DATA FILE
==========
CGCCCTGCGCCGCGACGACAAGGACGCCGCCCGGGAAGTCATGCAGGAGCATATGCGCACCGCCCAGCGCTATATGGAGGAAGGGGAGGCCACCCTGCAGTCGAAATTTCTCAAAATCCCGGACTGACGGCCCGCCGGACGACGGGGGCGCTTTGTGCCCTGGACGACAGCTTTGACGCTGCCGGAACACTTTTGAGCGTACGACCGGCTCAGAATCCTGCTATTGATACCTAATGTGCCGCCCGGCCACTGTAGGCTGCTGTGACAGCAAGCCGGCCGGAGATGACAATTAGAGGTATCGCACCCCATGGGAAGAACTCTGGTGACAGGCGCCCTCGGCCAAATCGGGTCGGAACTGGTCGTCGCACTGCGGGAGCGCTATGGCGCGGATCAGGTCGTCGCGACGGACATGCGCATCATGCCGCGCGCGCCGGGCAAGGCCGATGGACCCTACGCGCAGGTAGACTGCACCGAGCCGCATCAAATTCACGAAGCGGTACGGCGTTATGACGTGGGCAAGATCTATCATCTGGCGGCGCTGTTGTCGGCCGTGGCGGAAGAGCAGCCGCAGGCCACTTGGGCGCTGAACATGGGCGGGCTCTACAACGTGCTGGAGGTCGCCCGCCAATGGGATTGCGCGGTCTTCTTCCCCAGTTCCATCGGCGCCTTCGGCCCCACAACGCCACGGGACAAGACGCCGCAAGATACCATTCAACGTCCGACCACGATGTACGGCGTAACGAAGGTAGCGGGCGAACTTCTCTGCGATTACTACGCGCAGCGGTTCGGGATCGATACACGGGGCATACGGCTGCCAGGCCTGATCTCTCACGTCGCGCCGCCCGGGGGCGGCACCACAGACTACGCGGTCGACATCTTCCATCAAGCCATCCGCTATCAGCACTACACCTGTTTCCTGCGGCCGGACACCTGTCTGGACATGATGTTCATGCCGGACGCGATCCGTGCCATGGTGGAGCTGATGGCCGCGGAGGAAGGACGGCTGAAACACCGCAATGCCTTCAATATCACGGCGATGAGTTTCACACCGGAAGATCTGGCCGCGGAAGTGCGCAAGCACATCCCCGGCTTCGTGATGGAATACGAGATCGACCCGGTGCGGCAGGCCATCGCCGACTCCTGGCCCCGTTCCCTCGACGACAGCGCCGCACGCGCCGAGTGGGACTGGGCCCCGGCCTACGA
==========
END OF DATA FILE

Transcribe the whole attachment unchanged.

CGCCCTGCGCCGCGACGACAAGGACGCCGCCCGGGAAGTCATGCAGGAGCATATGCGCACCGCCCAGCGCTATATGGAGGAAGGGGAGGCCACCCTGCAGTCGAAATTTCTCAAAATCCCGGACTGACGGCCCGCCGGACGACGGGGGCGCTTTGTGCCCTGGACGACAGCTTTGACGCTGCCGGAACACTTTTGAGCGTACGACCGGCTCAGAATCCTGCTATTGATACCTAATGTGCCGCCCGGCCACTGTAGGCTGCTGTGACAGCAAGCCGGCCGGAGATGACAATTAGAGGTATCGCACCCCATGGGAAGAACTCTGGTGACAGGCGCCCTCGGCCAAATCGGGTCGGAACTGGTCGTCGCACTGCGGGAGCGCTATGGCGCGGATCAGGTCGTCGCGACGGACATGCGCATCATGCCGCGCGCGCCGGGCAAGGCCGATGGACCCTACGCGCAGGTAGACTGCACCGAGCCGCATCAAATTCACGAAGCGGTACGGCGTTATGACGTGGGCAAGATCTATCATCTGGCGGCGCTGTTGTCGGCCGTGGCGGAAGAGCAGCCGCAGGCCACTTGGGCGCTGAACATGGGCGGGCTCTACAACGTGCTGGAGGTCGCCCGCCAATGGGATTGCGCGGTCTTCTTCCCCAGTTCCATCGGCGCCTTCGGCCCCACAACGCCACGGGACAAGACGCCGCAAGATACCATTCAACGTCCGACCACGATGTACGGCGTAACGAAGGTAGCGGGCGAACTTCTCTGCGATTACTACGCGCAGCGGTTCGGGATCGATACACGGGGCATACGGCTGCCAGGCCTGATCTCTCACGTCGCGCCGCCCGGGGGCGGCACCACAGACTACGCGGTCGACATCTTCCATCAAGCCATCCGCTATCAGCACTACACCTGTTTCCTGCGGCCGGACACCTGTCTGGACATGATGTTCATGCCGGACGCGATCCGTGCCATGGTGGAGCTGATGGCCGCGGAGGAAGGACGGCTGAAACACCGCAATGCCTTCAATATCACGGCGATGAGTTTCACACCGGAAGATCTGGCCGCGGAAGTGCGCAAGCACATCCCCGGCTTCGTGATGGAATACGAGATCGACCCGGTGCGGCAGGCCATCGCCGACTCCTGGCCCCGTTCCCTCGACGACAGCGCCGCACGCGCCGAGTGGGACTGGGCCCCGGCCTACGA